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3 Building Blocks of Financial Freedom

One reason we’re celebrating our Financial Hero Dr. Lakisha L. Simmons this Independence Day?

At age 41, she achieved her definition of “financial freedom” by retiring from her day job.

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“Turning in my resignation was one of the hardest things I’ve ever done,” she wrote on Instagram. “Even though I have financial security, not having a paycheck to depend on feels really strange! But I’ll get used to it.”

For many workers relegated to home offices since March 2020, the pandemic served as an opportune time to reevaluate how they spend their time and money.

Now as we near what appears to be a post-pandemic era, entrepreneurial individuals are opting to change career paths to one that aligns more with their priorities. Called the “YOLO economy” or “great resignation,” this perspective on financial freedom marks a significant cultural mindset shift.

What Financial Freedom Means to Americans

This Independence Day, we’re taking a closer look at “financial freedom.” We teamed up with Empower Retirement and surveyed 2,005 American adults to explore how they define overall financial wellness, a topic we’ve highlighted with other Financial Heroes Dr. Deepak Chopra and Apolo Ohno.

The vast majority of those we surveyed — 81% — say, “I will feel financially well when I have the freedom and ability to spend how I want to.”

Those we surveyed see covering shorter-term financial needs as a big factor in financial wellbeing. When it comes to financial freedom, our survey respondents balance those priorities with investing in the future — getting free of debt, meeting retirement-saving goals, and achieving other long-term objectives.

In your opinion, how connected are these elements with financial wellbeing?
Short-term needs Long-term needs
75%  Paying bills on time and in full 69% Being debt-free
71%  Having an emergency fund 69% Being able to retire when I want to
70% Having a good credit score 69% Being able to save consistently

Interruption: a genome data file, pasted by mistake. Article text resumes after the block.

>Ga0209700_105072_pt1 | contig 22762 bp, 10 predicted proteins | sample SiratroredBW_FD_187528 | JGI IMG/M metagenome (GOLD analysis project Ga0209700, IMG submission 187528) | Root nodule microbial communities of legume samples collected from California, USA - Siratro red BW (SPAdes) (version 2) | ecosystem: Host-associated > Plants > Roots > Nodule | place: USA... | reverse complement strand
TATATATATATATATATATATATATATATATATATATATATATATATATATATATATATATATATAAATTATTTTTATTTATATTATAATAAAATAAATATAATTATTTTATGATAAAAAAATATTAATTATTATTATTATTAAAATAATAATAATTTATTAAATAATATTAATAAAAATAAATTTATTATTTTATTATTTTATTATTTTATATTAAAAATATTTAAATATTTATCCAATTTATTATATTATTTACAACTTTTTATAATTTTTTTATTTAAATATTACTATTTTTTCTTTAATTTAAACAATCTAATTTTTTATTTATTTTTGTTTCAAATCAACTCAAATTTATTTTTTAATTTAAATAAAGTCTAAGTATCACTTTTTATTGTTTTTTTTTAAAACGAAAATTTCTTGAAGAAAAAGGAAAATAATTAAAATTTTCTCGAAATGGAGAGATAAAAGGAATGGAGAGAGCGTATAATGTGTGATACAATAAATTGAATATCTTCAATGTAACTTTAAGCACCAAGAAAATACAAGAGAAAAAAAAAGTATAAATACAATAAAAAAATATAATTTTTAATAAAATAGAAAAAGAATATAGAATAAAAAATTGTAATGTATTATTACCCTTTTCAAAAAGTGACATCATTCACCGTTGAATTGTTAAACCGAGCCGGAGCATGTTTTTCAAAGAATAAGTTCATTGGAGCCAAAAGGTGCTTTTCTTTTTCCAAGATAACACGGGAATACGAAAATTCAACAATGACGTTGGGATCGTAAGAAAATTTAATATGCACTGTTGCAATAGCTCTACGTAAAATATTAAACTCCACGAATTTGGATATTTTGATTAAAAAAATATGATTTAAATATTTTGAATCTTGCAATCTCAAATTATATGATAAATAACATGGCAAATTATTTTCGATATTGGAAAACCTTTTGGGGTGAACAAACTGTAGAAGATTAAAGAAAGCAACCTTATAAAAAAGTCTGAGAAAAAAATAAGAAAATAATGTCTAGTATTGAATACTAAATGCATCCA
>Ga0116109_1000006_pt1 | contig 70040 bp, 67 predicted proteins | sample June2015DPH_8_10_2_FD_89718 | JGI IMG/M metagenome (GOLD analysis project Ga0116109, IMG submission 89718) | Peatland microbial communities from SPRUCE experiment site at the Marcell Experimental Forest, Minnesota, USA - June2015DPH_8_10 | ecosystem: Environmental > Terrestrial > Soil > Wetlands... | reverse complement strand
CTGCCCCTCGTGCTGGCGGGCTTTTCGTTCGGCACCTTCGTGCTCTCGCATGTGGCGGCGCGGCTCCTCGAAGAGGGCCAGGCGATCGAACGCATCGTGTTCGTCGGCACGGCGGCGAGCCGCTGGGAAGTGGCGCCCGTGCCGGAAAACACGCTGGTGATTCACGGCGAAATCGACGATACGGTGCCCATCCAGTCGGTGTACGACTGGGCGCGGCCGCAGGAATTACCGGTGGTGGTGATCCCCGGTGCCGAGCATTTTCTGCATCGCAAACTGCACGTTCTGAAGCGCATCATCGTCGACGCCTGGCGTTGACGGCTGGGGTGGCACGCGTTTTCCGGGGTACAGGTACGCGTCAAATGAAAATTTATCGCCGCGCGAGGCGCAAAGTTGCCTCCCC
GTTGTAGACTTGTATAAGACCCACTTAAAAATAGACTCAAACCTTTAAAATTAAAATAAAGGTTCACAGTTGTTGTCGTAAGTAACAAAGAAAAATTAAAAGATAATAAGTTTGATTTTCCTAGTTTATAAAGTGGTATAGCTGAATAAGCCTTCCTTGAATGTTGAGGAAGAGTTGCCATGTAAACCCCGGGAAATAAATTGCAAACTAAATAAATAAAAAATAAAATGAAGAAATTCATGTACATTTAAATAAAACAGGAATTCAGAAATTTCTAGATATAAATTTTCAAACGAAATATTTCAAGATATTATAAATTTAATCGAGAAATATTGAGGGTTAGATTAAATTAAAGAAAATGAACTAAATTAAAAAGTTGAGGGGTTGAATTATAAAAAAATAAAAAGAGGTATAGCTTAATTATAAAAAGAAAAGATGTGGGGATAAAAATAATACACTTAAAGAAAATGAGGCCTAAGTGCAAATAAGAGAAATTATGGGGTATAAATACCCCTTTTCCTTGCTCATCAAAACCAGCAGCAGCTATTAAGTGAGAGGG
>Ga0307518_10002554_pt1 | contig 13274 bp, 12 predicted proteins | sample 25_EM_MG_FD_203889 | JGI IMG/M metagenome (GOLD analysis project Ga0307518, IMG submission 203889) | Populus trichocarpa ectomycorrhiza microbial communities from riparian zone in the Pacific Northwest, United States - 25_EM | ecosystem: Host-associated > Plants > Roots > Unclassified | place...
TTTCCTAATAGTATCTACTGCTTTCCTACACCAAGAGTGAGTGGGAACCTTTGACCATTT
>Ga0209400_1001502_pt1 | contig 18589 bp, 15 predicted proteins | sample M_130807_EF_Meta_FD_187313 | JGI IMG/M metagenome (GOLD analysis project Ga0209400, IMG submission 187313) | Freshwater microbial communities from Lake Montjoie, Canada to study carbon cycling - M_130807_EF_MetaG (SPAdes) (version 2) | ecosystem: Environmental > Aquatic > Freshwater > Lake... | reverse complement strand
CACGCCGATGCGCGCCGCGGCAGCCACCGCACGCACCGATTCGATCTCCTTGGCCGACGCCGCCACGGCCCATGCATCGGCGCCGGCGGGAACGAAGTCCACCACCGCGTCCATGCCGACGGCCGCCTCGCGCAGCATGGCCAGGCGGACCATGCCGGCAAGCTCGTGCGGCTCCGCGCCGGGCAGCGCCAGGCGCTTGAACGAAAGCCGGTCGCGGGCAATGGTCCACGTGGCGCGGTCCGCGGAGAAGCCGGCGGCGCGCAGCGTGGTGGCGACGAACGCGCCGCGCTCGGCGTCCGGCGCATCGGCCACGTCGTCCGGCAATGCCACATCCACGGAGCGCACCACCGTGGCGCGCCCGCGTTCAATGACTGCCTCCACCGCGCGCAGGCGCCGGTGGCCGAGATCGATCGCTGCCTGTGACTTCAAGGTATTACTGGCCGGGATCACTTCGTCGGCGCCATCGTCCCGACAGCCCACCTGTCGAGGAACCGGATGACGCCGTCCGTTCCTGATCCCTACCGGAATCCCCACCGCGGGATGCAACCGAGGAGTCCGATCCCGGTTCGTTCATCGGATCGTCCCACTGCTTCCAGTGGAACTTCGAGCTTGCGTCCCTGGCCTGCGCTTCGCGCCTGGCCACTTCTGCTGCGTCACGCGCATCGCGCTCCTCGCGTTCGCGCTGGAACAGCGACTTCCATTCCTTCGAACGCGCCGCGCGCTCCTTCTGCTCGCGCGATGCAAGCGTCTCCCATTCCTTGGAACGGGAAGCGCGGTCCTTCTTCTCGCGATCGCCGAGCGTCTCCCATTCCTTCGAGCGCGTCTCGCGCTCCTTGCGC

65% Being able to make big purchases when needed without worry 64% Reaching a certain savings balance
63% Buying/owning a home
62% Reaching a certain net worth

They agreed financial freedom comes down to one thing: the feeling of being in control of your own life.

Here are three steps to propel you toward financial freedom, particularly with a long-term mindset.

1. Get Visibility on Your Money

The first step in financial freedom is knowing exactly where you stand.

Simmons uses the Personal Capital financial tools to see and track all of her financial accounts in one place. Financial tools like the net worth tracker, savings planner and budgeting tool can help you gain a greater understanding of your financial picture.

Simmons says that getting familiar with your finances is essential — even when it’s hard to look at.

“I’ve had women tell me, ‘I’m afraid to see how much debt I really have’ or ‘I’m afraid to know what my picture really looks like,’” she told us. “It is scary.”

In coaching others, she points to her personal struggle following her divorce: “I was afraid, too. But I would encourage you, all you have to do is take one step forward.”

Important considerations include:

  • Your current debt
  • Your annual income
  • Your annual expenses
  • Your savings
  • The balance of your investment accounts
  • Your net worth

2. Get Comfortable with Budgeting

Once Simmons saw the overview of her financial life in one place, she started reducing expenses — starting with her large mortgage. She downsized to an apartment and then upgraded her money plan.